The paradox of groundwater scarcity amidst plenty and its implications for food security and poverty alleviation in West Bengal, India: what can be done to ameliorate the crisis?
Project : Awards and Medals Competition (AMC)
Author : Aditi Mukherji
Date : 2007
Description : West Bengal is a state of plentiful rainfall, high groundwater potential most of which is available at very shallow depths. It is also one of the poorer states in India. In view of this, many agencies such as Reserve Bank of India and the World Bank have recommended groundwater irrigation as an important tool for rural poverty alleviation. West Bengal had recorded high agricultural growth rates in the early 1990s and groundwater irrigation played an important role in that growth. Unfortunately, this growth could not be sustained. This paper argues that one of the main reasons for recent stagnation in West Bengal’s agriculture is the severe ‘energy-squeeze’ it is experiencing due to overwhelming dependence on diesel pumps, recent escalation in diesel prices and low rates of rural electrification. This paper argues that the current groundwater related policies have a resource conservation bias because they have been inordinately influenced by the dominant discourse on scarcity and depletion – a discourse which does not hold good in the case of West Bengal – a water abundant state steeped in poverty. In view of this paradox of scarcity amidst plenty, this paper based on primary data from 40 villages and 580 respondents makes a case for deploying groundwater irrigation for poverty alleviation through electrification of irrigation tubewells and continuation of high flat rate tariff. Quite contrary to the received wisdom that electricity subsidies benefit only the rural rich and that metering of irrigation tubewell is the only answer, this paper argues that neither is necessarily true in the case of water abundant eastern India where efficient and largely equitable groundwater markets operate.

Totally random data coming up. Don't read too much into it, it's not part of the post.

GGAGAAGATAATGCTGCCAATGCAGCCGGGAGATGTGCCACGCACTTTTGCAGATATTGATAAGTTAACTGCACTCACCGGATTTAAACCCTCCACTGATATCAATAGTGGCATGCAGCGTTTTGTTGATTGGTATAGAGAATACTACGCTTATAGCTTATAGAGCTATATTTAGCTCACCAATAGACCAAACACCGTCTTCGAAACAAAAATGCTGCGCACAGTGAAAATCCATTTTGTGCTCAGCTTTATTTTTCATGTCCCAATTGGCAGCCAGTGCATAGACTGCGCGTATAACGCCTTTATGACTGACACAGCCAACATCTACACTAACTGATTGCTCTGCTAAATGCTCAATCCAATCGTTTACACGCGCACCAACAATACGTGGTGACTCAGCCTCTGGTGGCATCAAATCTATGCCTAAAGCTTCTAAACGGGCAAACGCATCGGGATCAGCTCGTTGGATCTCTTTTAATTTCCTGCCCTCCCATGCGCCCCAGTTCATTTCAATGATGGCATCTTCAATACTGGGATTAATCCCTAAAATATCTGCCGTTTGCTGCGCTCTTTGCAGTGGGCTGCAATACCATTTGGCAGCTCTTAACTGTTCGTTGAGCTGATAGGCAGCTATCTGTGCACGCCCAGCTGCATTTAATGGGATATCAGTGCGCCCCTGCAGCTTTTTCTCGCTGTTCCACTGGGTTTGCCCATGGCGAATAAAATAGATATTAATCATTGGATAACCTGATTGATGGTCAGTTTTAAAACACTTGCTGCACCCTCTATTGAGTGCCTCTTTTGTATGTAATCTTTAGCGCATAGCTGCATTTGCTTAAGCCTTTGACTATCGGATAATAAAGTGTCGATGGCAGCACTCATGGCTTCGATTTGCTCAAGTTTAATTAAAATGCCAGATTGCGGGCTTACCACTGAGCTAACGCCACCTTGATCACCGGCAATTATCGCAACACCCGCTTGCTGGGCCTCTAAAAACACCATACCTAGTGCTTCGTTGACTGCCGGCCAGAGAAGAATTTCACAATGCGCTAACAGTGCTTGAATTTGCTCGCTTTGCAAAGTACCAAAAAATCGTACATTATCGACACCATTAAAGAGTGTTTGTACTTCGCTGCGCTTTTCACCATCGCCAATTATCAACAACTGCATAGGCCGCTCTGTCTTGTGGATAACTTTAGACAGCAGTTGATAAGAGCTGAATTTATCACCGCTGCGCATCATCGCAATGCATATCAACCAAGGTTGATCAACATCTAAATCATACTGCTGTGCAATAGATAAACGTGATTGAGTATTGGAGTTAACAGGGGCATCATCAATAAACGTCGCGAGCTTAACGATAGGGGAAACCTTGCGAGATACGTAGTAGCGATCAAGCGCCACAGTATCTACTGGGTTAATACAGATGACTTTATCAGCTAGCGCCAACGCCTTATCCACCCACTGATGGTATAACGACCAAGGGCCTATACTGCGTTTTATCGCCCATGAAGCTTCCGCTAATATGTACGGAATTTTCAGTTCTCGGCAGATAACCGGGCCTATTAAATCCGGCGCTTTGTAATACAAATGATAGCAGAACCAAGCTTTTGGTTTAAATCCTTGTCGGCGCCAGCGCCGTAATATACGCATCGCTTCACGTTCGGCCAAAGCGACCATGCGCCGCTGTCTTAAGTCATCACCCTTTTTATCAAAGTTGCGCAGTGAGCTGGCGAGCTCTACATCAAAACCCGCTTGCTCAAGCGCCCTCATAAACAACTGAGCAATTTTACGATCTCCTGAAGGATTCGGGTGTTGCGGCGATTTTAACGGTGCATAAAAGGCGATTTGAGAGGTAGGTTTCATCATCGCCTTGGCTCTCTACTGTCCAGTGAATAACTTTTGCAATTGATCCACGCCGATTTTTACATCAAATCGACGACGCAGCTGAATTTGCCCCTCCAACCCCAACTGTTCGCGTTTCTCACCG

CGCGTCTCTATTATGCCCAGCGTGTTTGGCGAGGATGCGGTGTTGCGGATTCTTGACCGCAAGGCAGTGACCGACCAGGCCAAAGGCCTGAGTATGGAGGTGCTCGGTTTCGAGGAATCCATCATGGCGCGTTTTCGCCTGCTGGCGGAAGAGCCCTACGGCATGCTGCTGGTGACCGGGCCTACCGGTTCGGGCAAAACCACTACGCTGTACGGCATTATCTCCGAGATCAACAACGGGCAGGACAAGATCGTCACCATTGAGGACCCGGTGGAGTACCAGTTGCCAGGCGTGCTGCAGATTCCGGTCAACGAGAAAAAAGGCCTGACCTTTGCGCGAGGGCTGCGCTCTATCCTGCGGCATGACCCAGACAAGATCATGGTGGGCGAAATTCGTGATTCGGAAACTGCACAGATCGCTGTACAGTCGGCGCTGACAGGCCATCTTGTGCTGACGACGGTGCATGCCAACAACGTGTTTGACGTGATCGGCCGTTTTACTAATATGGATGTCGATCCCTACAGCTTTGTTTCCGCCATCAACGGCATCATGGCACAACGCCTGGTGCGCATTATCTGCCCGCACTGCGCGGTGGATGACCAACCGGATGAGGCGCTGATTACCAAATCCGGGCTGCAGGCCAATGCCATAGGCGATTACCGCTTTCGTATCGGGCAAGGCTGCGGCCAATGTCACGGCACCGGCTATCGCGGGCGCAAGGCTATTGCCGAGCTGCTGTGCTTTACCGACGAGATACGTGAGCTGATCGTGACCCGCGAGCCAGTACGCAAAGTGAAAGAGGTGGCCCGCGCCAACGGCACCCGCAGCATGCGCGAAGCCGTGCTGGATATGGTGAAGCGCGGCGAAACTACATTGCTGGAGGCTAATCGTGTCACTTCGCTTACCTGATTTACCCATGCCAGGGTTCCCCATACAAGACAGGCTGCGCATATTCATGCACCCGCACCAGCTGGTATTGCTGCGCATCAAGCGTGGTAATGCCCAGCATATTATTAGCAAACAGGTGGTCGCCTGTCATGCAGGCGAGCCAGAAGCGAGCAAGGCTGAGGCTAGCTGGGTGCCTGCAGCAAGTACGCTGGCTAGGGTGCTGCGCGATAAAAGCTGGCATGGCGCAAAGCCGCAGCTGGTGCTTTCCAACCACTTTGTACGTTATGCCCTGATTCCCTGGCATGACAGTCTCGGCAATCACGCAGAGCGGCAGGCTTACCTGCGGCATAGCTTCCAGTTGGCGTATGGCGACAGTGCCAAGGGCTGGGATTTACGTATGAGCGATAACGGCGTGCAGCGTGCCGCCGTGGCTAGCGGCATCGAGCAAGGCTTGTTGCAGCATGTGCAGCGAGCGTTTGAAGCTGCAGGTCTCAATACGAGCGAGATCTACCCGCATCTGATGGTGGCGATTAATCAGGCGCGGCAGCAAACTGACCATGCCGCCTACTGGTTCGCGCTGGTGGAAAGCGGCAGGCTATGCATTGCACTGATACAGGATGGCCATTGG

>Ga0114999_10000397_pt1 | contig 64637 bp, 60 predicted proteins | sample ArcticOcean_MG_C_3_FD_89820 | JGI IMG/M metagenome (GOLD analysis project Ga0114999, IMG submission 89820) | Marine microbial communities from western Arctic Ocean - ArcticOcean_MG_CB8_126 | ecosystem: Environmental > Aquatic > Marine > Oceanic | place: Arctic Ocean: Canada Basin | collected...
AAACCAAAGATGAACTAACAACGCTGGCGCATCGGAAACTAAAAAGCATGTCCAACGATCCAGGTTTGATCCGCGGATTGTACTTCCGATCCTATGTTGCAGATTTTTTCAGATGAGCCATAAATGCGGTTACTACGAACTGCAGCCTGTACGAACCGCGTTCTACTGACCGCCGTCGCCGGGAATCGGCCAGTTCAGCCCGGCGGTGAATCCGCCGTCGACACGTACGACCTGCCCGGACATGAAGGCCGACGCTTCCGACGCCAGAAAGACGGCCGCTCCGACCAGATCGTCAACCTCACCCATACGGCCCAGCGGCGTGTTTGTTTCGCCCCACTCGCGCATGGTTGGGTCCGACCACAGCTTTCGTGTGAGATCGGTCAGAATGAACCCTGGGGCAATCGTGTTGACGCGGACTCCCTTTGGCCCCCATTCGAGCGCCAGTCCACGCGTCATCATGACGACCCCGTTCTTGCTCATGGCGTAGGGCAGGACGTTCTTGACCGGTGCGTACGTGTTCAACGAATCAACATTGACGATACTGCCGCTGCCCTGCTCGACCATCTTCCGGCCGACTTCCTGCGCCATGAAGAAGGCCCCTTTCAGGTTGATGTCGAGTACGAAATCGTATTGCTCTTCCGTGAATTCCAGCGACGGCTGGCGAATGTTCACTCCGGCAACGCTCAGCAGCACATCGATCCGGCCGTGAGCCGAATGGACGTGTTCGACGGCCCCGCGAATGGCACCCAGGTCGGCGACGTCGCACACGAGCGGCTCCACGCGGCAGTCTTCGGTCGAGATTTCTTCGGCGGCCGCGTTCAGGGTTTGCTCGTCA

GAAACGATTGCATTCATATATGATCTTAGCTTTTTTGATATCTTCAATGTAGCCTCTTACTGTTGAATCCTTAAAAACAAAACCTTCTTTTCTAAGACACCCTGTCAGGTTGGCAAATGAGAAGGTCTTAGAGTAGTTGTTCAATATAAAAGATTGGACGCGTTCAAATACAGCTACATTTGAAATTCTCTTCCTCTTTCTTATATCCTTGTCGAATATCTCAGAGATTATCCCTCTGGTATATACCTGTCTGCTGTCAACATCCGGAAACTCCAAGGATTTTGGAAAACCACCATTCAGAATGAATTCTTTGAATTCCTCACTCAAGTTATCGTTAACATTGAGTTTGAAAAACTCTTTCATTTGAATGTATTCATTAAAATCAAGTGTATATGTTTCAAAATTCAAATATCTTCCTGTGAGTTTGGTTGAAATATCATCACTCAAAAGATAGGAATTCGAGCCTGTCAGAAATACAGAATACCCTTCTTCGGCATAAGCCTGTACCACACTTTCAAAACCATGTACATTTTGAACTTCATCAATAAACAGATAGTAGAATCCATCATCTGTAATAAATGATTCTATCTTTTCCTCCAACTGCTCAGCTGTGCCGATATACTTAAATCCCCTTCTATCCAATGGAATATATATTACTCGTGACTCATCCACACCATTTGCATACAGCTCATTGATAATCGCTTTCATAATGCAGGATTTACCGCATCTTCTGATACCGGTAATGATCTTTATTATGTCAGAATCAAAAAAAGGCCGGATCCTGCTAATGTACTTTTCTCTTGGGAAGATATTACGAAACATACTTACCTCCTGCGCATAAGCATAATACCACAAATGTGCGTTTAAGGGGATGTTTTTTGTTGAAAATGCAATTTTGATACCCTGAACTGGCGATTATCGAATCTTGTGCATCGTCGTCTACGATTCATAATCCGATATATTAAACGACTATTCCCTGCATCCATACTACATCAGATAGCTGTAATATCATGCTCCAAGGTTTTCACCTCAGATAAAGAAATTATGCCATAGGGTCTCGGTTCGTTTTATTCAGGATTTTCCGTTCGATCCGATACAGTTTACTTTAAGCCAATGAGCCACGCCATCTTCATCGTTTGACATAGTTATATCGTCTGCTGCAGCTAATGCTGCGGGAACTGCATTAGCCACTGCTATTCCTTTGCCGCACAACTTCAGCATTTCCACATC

An auction mechanism for protecting the commons: theory and application
Project : Awards and Medals Competition (AMC)
Author : Juan Pablo Montero
Date : 2007
Description : Regulatory authorities generally find that preventing the tragedy of the commons (e.g.,over-exploitation of natural resources such as fisheries and water streams, water and air pollution beyond socially efficient levels) becomes a difficult problem because large part of the information they need for designing a socially efficient regulation is the hands of affected parties. Furthermore, it is not evident that these parties would have incentives to communicate to the authority their true preferences for the resource in question (e.g., polluting firms may over-report their costs of reducing pollution while affected parties may over-report the damages they suffer from pollution). Different mechanisms have been proposed for inducing parties to truthfully communicate their private information, but for Different reasons none of them have been used in practice. This paper proposes a much simpler mechanism that implements the socially efficient allocation for any number of parties: a uniform price sealed-bid auction of an endogenous number of (transferable) licenses with a fraction of the auction revenues given back to the bidding parties. The mechanism is developed under the additional assumption that parties know nothing about the other parties’ characteristics (they may be even unaware of the number of parties involved in the regulation). The auction rebates or paybacks, which rapidly decrease with the number of parties, are such that truth-telling is a dominant strategy regardless of whether parties behave non-cooperatively or collusively. In a dynamic context, the auction mechanism also provides parties with incentives to invest in socially efficient levels of R&D.